Coreopsis (koh-ree-op-siss);Tickseed, Composite Family (Compositae). A genus with many handsome annual and perennials, most of them showy, and all of them easy to grow. They make a brilliant display in the border from early summer to frost, and survive drought and heat.
Coreopsis is a garden favorite because of its daisy-like flower, extended bloom season, and long stem flowers. This adaptable and durable relative of the sunflower is easy to grow, pest resistant, drought and soil tolerant.
Perennial (and Annual) varieties come in various shades of yellow, dark gold, almost orange, variegated and pink. Coreopsis species heights range from less than 1 foot to almost 4 feet. Most Coreopsis have either cut leaves or fern-like, thread-leaf green foliage, with flowers that rise above the foliage on long, wiry stems.
They perform best in full sun, within the flower bed or containers, and make marvelous fresh cut bouquets. Coreopsis grows in dry to medium moisture, most soil conditions with good drainage, including sandy or rocky. It is tolerant of humidity, heat and drought. Plants may be cut back hard in summer if foliage sprawls or becomes unkempt.
Coreopsis is easy to grow, making it a good choice for beginners. One plant will provide you with long-lasting cut flower bouquets all summer long. Plants in the genus Coreopsis are sometimes called tickseed as seeds resemble ticks.
Excellent as a border plant, in containers or for cut flowers, in mass plantings, specimen or focal point. When grown in borders or other formal garden areas, division may be needed every 2 to 3 years. Attracts butterflies and Deer resistant.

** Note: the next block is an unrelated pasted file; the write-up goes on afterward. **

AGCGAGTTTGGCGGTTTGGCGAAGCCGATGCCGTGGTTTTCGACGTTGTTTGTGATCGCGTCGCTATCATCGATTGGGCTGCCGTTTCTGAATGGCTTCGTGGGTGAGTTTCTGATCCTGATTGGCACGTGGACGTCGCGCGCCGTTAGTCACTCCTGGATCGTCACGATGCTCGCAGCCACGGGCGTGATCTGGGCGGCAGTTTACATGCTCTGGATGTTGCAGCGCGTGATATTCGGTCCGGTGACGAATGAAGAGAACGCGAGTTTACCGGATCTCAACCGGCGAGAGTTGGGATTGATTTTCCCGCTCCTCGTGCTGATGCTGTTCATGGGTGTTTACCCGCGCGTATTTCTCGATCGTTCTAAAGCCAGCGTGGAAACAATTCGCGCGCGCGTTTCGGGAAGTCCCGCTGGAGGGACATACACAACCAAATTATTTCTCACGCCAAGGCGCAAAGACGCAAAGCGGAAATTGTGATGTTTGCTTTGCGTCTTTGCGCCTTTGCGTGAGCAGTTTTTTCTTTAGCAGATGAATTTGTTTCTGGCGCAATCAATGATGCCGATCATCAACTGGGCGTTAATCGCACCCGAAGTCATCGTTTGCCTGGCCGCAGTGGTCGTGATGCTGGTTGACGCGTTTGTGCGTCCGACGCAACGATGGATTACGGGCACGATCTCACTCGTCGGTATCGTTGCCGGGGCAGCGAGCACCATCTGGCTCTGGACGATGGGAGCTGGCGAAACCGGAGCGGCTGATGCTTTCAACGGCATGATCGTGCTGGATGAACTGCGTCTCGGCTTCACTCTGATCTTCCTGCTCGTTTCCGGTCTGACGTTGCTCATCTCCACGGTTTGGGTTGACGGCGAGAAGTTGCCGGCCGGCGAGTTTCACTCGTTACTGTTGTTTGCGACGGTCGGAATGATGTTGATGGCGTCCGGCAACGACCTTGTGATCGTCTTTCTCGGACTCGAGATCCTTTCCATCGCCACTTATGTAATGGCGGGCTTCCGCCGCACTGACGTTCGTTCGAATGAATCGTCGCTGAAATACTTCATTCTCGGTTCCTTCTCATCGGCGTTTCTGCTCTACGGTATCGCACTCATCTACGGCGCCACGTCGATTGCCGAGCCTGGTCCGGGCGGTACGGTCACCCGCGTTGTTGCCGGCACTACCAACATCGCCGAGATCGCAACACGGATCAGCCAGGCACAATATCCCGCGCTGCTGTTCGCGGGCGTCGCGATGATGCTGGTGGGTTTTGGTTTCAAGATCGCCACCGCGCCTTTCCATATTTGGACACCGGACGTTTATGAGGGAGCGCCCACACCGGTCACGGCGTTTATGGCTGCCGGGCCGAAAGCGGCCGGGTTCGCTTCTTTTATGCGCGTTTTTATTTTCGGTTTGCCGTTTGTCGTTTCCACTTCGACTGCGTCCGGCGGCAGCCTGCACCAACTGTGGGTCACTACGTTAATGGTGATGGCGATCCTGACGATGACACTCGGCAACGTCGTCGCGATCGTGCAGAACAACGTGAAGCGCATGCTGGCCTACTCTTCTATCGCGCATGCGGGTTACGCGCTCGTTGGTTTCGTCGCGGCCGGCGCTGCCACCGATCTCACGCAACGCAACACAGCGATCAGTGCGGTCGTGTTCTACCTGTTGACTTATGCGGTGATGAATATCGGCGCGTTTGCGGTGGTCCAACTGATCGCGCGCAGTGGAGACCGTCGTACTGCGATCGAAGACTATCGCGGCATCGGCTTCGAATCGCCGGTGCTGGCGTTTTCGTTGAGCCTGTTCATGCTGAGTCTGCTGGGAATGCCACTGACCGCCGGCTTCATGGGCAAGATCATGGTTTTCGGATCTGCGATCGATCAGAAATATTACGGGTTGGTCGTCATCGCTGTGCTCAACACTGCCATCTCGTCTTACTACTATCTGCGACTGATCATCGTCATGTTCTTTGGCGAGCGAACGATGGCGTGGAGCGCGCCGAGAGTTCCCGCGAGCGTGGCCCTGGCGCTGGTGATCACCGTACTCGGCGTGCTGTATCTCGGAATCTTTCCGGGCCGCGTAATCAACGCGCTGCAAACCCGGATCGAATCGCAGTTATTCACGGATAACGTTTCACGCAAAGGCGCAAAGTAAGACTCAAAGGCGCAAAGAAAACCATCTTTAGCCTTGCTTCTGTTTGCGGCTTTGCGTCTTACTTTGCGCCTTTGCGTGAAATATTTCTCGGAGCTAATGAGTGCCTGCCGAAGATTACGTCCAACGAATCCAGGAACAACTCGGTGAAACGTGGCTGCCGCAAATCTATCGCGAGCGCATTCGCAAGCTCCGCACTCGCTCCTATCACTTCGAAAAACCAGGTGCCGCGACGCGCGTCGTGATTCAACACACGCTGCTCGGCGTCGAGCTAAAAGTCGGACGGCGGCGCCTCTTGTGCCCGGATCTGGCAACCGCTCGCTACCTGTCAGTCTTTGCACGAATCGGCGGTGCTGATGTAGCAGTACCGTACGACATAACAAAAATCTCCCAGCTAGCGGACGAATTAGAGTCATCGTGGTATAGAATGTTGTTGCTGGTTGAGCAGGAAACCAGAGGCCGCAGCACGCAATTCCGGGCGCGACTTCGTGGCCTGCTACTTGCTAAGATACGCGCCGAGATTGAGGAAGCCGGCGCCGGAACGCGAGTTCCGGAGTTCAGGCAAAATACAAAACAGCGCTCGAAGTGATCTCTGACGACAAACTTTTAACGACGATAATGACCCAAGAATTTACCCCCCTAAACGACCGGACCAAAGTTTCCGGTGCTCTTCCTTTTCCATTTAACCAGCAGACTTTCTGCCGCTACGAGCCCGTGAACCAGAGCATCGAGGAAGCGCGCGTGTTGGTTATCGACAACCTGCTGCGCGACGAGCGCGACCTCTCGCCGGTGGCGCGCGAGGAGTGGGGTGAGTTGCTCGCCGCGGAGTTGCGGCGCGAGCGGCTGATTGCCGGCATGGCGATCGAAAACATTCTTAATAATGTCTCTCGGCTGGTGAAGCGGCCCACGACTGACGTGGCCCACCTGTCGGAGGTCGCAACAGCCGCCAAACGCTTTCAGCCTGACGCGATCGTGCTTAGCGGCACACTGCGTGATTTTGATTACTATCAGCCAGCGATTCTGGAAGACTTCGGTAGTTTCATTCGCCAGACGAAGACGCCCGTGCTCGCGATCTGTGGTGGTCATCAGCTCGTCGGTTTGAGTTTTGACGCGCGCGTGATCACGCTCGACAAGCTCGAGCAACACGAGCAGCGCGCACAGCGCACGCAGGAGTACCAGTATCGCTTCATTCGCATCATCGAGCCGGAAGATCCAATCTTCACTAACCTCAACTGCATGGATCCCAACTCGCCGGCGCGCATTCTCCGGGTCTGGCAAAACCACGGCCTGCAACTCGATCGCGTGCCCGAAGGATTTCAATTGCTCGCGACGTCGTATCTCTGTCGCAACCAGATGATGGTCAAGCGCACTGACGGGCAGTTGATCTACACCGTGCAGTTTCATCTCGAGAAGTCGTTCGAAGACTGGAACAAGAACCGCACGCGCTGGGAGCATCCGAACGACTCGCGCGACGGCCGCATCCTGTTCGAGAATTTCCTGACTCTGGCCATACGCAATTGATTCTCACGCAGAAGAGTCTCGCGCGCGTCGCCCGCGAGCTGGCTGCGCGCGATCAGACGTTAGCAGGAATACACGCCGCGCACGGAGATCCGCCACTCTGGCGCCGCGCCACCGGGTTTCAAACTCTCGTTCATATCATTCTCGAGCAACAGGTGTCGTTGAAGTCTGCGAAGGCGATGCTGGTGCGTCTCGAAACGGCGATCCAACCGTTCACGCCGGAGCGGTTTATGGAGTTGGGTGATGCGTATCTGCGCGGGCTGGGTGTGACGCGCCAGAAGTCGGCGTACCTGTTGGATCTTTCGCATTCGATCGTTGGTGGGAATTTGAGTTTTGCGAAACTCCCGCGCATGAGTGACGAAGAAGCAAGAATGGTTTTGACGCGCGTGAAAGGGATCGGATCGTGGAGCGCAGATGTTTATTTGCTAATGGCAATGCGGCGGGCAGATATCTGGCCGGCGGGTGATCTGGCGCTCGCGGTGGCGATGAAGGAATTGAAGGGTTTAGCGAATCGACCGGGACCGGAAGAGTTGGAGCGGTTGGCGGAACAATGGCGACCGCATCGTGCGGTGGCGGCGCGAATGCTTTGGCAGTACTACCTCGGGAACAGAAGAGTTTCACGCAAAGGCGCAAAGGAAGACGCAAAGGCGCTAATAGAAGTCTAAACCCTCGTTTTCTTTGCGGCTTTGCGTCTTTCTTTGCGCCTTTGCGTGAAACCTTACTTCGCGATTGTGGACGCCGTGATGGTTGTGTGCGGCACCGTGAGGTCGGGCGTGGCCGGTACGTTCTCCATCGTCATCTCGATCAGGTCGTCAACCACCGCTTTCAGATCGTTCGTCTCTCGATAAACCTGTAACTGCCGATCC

PLANTING: Set plants 6 to 12 inches apart, or more for larger cultivars. Choose a location in full sun or very light shade; Coreopsis is very easy to grow and will tolerate any soil except waterlogged soil. It prefers lean, sandier soils and requires little watering once established.
MAINTENANCE: Very little fertilizer is needed, especially once established. Periodically removing spent flowers will lengthen the blooming season. We recommend a mulch of humus or compost. Dividing every 2 or 3 years as necessary will induce stronger growth.
Although coreopsis is relatively insect free, aphids, leafhoppers, slugs, spider mites, thrips and whiteflies may be observed feeding on them. Generally disease-free, powdery mildew may occur. Proper plant spacing to allow adequate air movement will reduce the chances of powdery mildew.